I hate it when this happens: I recently sent off the O-Lord-I-hope-it’s-finished manuscript of my book on reading to Cynthia Read, my editor at Oxford UP, and just today, in reading this excellent article by Patrick Kingsley, I found several links to books and articles that I did not know about but wish I had. My book has a whole section about the value of reading more slowly, which I’m sure could have been better if I had known about this book (note the sample chapter available on the site). I will probably have a chance to incorporate a reference to Miedema’s book, but not much more.

This kind of thing happens all the time, of course; most writers have nightmares about books coming out just before their own volumes do that ruin everything. Nobody wants to review your new book on X because everyone just reviewed that other new book on X. Or your new book on X looks shabbily outdated because that other author discovered something or claims to have discovered something that you didn’t know about — or worse, that you knew about but had scholarly or ethical scruples that kept you from exploiting that knowledge. Maybe that other book on X makes yours seem like a frivolous popularization, or, conversely, like the work of a lifeless pedant. And many of these nightmares come true!
Can’t be helped. If you are deeply interested in something, it’s likely that someone else in the world will be also. You just have to hope that your book doesn’t get lost in the shuffle — a particular danger if you’re writing on a trendy topic, and my own topic, reading, is getting a great deal of attention these days. I have this sneaking suspicion that by the time my book comes out, sometime in 2011, several other books on the subject will have hit the shelves. Will reviewers say, “Ho-hum, yet another book on reading”? Or might they say — oh please let it be so — “Finally, among all these mediocre books on reading, one that we can whole-heartedly recommend”?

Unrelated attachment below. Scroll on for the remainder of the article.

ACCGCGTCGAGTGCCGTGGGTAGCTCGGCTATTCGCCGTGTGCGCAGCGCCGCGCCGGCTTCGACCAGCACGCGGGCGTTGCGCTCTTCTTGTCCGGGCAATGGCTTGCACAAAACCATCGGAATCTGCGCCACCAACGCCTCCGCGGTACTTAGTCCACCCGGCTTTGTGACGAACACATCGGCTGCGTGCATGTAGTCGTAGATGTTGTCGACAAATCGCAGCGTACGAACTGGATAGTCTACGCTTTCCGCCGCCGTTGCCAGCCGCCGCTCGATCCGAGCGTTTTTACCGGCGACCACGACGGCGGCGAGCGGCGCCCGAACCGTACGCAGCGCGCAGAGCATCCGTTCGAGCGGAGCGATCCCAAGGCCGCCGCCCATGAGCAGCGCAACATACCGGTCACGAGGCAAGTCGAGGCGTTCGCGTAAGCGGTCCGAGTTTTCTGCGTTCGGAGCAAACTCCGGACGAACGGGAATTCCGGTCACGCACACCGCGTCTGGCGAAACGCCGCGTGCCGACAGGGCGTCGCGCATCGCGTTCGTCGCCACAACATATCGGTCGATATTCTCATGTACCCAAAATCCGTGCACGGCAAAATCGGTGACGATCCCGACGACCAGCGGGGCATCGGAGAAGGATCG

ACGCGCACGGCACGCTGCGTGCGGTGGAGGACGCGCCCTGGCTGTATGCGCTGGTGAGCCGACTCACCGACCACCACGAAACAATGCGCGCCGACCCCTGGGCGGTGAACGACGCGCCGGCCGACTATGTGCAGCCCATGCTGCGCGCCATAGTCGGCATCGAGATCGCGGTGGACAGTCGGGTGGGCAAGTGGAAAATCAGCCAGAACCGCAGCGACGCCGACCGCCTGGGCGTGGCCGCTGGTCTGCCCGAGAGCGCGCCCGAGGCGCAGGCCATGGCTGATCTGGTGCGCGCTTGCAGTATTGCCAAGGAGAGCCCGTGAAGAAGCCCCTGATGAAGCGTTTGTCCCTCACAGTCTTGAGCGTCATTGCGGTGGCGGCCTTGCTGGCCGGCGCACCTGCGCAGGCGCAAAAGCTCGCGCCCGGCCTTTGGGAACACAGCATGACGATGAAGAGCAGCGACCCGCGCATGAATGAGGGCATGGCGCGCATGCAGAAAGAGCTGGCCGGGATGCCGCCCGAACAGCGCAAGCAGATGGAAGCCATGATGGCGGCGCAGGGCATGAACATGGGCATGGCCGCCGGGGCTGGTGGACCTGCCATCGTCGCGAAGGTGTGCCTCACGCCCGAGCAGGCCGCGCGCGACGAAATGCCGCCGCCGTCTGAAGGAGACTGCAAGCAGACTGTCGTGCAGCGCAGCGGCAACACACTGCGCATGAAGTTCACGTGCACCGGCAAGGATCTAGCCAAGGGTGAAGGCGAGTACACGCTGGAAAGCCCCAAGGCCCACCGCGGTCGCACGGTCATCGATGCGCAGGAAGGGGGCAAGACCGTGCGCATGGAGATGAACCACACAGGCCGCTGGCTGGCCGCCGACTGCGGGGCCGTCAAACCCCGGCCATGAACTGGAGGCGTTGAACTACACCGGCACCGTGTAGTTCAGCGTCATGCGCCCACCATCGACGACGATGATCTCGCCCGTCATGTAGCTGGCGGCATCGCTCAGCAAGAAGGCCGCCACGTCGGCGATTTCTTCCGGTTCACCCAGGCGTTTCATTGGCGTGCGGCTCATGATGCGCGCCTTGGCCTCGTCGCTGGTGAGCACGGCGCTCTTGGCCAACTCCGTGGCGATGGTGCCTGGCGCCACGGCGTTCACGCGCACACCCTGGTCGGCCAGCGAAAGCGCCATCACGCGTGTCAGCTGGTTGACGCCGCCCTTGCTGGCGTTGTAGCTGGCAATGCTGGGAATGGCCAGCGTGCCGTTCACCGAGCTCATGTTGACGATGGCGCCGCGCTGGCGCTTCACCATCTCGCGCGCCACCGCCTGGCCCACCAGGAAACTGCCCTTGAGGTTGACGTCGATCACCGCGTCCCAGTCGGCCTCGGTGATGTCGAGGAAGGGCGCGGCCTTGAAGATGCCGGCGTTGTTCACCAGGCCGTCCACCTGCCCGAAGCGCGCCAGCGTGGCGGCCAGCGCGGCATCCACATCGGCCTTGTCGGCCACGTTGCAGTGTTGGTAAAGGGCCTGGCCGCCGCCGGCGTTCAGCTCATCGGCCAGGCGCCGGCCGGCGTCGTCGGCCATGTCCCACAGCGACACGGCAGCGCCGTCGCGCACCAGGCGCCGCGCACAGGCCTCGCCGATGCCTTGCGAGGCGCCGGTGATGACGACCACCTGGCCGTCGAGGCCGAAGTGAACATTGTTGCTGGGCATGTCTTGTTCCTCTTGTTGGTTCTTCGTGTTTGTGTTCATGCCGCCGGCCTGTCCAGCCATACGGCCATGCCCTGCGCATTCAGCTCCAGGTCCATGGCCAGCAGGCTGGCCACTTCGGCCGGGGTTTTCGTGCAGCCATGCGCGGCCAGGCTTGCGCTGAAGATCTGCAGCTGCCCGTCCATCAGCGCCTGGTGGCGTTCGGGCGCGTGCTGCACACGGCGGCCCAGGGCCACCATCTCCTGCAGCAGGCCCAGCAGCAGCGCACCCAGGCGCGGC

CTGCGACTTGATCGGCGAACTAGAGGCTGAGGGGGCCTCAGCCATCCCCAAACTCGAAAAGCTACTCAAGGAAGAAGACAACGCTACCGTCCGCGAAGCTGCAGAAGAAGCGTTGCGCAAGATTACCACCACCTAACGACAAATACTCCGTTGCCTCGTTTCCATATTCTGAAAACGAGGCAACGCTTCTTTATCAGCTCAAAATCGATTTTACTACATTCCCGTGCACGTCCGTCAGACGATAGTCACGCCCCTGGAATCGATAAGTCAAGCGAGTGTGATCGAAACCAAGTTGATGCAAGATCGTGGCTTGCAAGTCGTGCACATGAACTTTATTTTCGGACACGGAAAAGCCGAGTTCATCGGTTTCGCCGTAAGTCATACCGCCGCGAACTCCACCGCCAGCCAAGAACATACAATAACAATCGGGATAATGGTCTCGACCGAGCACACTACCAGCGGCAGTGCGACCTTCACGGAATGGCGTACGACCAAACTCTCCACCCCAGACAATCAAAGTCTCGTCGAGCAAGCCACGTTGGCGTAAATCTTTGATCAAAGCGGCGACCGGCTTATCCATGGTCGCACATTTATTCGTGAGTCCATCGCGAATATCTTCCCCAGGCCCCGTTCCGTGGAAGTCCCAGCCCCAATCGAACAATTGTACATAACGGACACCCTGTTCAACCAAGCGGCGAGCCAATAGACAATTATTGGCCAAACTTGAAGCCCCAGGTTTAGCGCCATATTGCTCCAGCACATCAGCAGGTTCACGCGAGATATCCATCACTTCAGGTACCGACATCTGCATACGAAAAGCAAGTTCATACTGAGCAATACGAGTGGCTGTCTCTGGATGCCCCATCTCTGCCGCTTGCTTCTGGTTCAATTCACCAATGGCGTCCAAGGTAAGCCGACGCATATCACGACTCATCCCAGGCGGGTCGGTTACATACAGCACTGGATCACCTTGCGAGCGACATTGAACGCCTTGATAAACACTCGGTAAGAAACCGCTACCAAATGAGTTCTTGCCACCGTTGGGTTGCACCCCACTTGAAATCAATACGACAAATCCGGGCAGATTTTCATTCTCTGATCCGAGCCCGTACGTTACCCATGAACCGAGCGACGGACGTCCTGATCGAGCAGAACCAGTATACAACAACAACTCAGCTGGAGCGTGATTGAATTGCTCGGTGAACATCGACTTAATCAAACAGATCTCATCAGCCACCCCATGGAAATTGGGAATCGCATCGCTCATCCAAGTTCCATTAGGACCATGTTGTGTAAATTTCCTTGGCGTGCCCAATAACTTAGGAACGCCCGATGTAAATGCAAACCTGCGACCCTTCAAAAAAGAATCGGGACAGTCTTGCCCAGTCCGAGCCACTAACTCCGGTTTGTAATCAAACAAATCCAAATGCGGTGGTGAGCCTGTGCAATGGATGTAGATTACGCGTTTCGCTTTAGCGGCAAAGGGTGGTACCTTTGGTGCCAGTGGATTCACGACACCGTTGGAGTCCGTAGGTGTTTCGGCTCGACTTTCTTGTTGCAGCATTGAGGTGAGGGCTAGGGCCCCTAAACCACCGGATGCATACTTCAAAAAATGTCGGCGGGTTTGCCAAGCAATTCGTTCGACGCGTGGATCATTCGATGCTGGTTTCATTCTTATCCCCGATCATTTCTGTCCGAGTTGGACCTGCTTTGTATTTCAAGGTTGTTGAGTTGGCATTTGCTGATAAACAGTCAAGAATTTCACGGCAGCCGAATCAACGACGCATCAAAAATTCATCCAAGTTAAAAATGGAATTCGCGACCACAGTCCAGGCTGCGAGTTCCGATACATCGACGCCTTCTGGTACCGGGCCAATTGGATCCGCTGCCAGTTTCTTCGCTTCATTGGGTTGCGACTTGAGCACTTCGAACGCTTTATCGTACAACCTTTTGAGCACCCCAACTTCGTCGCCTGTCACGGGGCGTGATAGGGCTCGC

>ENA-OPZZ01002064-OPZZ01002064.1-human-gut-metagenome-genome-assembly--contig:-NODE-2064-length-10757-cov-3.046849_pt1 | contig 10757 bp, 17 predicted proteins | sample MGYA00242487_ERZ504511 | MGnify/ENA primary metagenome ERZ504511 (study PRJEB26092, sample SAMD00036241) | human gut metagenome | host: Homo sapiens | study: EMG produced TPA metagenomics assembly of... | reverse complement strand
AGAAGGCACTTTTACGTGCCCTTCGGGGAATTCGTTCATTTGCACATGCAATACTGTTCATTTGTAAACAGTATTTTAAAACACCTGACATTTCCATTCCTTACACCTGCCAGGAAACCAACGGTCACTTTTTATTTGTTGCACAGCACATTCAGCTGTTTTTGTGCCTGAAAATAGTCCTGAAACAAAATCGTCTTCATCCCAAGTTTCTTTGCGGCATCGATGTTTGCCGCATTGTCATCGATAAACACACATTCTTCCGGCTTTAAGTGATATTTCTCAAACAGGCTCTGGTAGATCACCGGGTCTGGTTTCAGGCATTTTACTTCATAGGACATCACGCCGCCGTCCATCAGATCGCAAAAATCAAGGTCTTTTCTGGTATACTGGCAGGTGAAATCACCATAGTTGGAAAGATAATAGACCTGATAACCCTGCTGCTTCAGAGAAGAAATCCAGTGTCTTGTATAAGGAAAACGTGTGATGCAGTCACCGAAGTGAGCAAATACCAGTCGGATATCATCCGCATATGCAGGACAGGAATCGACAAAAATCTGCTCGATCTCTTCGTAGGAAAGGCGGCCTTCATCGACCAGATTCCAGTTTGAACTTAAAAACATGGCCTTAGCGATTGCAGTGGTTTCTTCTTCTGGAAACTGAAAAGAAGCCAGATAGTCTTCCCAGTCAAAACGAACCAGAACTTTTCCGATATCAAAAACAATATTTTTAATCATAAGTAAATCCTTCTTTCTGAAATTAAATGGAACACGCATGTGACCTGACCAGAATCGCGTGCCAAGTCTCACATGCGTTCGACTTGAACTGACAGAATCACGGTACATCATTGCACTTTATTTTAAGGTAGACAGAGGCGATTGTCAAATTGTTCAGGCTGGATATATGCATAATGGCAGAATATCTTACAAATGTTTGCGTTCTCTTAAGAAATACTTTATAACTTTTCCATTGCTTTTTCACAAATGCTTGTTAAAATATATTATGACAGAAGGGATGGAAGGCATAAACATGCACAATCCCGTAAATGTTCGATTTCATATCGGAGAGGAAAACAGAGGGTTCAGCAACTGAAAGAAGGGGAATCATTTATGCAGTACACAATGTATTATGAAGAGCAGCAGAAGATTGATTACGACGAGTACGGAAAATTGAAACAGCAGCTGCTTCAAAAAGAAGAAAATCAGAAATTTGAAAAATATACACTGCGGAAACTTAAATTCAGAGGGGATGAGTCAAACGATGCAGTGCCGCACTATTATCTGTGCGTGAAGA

1. I sent my manuscript for a book on reading a month and a half ago. Its scope is exhaustive, its style learned yet rollicking, and its release date six weeks before yours.

    Sorry, man, you lose this one.

  2. After five years of secret development, I shot my first "for publication" sex film in 2001, and as I struggled to get the world to notice, lived in fear that someone with more resources and more talent would see what I had done, build on it, and run the table. 10 years and six films later, my fears have (much to my disappointment) yet to be realized.

    I may be going out on a limb in saying this, but in the case of your upcoming book the who is doing the writing is at least as important as the subject being covered. By publication date their may be dozens of books about reading; but there will only be one Book About Reading written by Alan Jacobs!

    Meantime, try this trick a friend taught me: for every minute you spend worrying about who it will all go wrong, spend another minute using your intellect and imagination to conjure up wild success scenarios. 1:1 is the only acceptable ratio, and it works. Trust me!

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